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MSF Scientific Days 2018: Snapshot
Over 10,000 people from 102 countries attended or participated online in the MSF Scientific Days 2018 held in London 24 and 25 May, while around 30,000 people watched Facebook live videos from the days, including this demo of a wearable chemical weapons decontamination kit.
Research Day key messages
In a powerful and sobering Keynote Speech, ‘rockstar’ Professor Adil Najam reminded us that now, more than ever, suffering due to bad policy and extreme inequality greatly outweighs deaths and suffering due to immediate physical violence, and described the challenges for the humanitarian community, now that “We are in the age of adaptation to climate change.”
Kiran Jobanputra (MSF) summed up key questions for MSF arising from the day:
1. In the future, who will MSF’s patients be?
Will our patients include those suffering from bad policy and inequality -- slum workers, prisoners, and pregnant women – who remain victims of structural barriers to care, as highlighted by Chair Edna Adan Ismail, Midwife and founder of the non profit Edna Adan Hospital in Somaliland.
2. What will MSF offer?
While continuing to strive for innovative health care, with new, simplified approaches, can we also do more to restore dignity and reduce distress? This was the challenge put forth by Leigh Snyman (MSF), in a moving presentation on palliative care.
3. What role will our research play?
Research needs to be purposeful, as Clair Mills (MSF) noted in her opening comments:
- Research can be part of an agenda for policy change – as presentations on leishmaniasis treatment, seasonal malaria chemoprevention, and antibiotic prophylaxis for meningococcal meningitis exemplified.
- Research can be part of improving field programmes – for instance in developing post-natal clubs, or real-time modelling for diphtheria outbreaks.
- And can and should be part of bearing witness to unacknowledged needs and suffering to draw attention and effect political response.
Overall - can we meet the challenge of our panellist, Anthony Costello and do more in the face of bad policy, healthcare exclusion and other forms of structural violence whose effects we witness?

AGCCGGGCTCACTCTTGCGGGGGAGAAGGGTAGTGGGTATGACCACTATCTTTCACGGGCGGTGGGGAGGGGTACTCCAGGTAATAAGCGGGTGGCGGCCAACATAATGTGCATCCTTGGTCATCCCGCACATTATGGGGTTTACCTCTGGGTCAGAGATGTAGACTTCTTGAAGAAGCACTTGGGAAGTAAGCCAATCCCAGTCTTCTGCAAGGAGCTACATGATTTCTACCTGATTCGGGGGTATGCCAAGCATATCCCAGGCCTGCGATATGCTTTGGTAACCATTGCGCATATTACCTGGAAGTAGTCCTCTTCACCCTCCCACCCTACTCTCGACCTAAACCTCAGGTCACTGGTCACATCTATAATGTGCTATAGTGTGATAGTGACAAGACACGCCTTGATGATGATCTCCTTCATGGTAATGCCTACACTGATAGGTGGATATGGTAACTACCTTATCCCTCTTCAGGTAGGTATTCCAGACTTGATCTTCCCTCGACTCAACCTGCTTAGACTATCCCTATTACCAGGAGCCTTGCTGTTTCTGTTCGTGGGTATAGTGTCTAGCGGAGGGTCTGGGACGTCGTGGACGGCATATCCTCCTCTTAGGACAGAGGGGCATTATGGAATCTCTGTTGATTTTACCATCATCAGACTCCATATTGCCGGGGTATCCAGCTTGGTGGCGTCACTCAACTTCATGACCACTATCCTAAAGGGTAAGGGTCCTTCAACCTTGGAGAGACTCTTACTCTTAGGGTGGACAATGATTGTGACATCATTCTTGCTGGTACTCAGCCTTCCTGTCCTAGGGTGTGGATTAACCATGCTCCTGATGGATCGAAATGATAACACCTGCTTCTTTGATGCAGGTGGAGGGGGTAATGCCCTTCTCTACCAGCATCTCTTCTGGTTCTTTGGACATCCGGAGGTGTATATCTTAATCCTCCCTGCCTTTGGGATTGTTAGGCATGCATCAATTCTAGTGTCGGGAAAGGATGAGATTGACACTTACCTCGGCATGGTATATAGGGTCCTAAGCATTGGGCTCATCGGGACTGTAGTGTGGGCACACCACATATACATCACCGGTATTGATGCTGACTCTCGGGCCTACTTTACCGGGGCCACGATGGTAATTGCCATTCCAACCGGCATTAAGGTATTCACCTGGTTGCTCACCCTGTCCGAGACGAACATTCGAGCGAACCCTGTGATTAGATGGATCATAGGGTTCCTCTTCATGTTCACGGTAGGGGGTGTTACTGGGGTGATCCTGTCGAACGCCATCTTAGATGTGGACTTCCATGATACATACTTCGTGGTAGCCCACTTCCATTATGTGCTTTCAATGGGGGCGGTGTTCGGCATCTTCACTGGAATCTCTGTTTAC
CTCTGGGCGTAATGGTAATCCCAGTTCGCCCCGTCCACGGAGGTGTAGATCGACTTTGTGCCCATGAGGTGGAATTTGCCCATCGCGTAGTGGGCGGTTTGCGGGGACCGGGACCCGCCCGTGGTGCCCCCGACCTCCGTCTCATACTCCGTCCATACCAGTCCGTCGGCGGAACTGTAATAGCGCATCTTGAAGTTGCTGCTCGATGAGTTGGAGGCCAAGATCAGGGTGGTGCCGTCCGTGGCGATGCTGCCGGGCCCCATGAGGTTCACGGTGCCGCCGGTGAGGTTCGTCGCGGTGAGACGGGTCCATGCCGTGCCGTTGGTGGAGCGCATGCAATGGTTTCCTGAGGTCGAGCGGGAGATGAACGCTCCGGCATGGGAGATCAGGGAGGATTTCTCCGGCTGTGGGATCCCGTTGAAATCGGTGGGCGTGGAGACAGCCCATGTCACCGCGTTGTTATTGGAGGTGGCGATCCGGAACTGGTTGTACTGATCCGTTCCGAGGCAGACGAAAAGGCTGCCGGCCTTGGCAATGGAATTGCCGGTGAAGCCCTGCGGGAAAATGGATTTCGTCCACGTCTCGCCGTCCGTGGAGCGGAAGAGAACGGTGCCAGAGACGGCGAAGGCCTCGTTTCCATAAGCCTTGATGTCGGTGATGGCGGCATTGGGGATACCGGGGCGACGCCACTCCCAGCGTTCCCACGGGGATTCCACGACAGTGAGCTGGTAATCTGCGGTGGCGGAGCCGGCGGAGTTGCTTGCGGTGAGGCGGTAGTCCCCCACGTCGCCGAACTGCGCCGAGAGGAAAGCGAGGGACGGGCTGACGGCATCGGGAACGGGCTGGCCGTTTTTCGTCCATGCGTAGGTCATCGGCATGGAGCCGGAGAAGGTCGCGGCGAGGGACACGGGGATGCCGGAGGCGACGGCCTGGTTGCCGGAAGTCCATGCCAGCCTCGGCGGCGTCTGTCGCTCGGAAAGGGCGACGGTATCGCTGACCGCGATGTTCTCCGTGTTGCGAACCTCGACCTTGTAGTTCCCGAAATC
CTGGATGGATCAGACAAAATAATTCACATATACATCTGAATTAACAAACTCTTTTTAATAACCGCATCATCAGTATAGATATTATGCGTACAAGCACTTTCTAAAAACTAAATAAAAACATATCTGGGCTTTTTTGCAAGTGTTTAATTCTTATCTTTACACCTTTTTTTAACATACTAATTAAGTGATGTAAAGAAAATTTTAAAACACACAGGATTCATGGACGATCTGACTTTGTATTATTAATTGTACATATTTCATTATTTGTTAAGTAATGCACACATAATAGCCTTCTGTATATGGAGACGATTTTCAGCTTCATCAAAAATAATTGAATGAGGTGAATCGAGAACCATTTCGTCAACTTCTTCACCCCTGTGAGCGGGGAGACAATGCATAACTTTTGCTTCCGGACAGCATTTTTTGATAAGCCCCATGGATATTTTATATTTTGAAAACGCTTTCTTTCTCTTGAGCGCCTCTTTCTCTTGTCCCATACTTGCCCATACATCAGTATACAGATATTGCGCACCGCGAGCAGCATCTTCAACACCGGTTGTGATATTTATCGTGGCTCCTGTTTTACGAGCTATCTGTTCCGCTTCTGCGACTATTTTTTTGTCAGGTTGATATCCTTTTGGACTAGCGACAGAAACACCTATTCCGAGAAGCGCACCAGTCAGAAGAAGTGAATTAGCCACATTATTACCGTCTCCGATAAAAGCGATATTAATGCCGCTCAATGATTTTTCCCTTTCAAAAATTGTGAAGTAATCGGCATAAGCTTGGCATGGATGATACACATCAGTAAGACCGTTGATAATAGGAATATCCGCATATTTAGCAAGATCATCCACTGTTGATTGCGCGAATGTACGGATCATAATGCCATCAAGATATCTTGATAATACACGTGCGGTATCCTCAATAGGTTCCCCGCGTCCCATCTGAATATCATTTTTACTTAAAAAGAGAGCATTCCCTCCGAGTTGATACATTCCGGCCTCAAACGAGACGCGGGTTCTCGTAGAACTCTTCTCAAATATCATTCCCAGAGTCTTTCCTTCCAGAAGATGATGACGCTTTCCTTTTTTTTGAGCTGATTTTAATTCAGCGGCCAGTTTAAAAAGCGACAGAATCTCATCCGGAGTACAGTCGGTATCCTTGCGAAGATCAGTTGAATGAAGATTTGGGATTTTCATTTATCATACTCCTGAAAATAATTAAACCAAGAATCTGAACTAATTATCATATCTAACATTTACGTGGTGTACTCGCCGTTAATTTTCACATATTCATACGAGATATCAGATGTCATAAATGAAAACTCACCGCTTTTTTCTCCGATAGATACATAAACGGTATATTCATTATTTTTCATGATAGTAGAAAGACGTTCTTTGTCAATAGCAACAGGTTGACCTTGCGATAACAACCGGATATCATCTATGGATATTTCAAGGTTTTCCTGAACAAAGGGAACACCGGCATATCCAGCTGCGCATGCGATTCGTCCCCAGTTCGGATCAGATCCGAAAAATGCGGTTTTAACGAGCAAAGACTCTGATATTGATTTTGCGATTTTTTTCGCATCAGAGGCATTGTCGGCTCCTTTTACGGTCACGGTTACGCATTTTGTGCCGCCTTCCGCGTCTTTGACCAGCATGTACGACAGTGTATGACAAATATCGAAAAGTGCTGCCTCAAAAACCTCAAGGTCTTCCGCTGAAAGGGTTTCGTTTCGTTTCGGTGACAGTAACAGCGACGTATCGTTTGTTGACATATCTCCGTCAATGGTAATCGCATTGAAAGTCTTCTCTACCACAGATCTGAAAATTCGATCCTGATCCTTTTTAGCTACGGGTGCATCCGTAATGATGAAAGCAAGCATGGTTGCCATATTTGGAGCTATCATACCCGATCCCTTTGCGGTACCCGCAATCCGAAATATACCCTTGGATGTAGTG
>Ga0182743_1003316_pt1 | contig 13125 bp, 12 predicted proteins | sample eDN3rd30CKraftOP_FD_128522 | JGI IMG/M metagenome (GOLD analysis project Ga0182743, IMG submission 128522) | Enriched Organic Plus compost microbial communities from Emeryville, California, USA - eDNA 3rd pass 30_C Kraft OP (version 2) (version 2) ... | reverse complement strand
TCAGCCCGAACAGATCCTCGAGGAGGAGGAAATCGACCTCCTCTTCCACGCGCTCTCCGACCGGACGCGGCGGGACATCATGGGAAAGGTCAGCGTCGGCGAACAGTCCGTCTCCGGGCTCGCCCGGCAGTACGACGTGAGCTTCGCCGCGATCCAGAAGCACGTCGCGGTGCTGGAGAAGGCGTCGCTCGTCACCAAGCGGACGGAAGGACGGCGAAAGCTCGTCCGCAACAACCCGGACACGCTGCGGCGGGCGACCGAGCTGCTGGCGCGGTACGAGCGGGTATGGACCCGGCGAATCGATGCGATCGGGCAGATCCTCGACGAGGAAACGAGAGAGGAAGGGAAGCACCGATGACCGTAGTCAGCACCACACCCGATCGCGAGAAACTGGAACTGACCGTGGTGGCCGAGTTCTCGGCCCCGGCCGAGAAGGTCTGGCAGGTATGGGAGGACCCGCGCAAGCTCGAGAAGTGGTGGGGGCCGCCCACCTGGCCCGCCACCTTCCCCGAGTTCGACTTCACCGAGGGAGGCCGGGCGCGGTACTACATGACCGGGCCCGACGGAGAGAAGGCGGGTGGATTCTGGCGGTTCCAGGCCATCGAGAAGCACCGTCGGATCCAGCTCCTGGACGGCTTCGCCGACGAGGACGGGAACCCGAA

Innovation Day key messages
Keynote speaker, Ben Ramalingam, challenged MSF, and others, to take a truly people-centred approach to innovation in emergency settings, focusing on the communities we serve, but also on how, and with whom, we collaborate.
Just before lunch, we strapped on a rocket pack and hurtled through the elevator pitches, giving the stage to twelve innovators to pitch their projects in one minute and with one slide.
Multiple rounds of applause followed the presentation of a failed innovation for treating leishmaniasis, but this was the only failure presented, leading us to ask whether we truly embrace and celebrate failure and risk (despite it being a focus of previous MSF Scientific Days).
Kiran Jobanputra ended the day, asking to what extent are people and patients really at the centre of our innovation work? Do we focus on technology at the expense of the personal and the social? And, if engagement, humanity and inclusion are principles we should aspire to, does MSF need to change?
As Nan Buzard said: “will empathy make us more people-centred?” The answer is yes, of course.
Thank you to the thousands of people who participated in this year’s MSF Scientific Days.
The MSF Scientific Days are a collaborative effort and we would like to extend special thanks to all our audiences, presenters, poster authors, chairs, speakers, editorial and steering committees, volunteers, venues, and sponsors.
See you next year!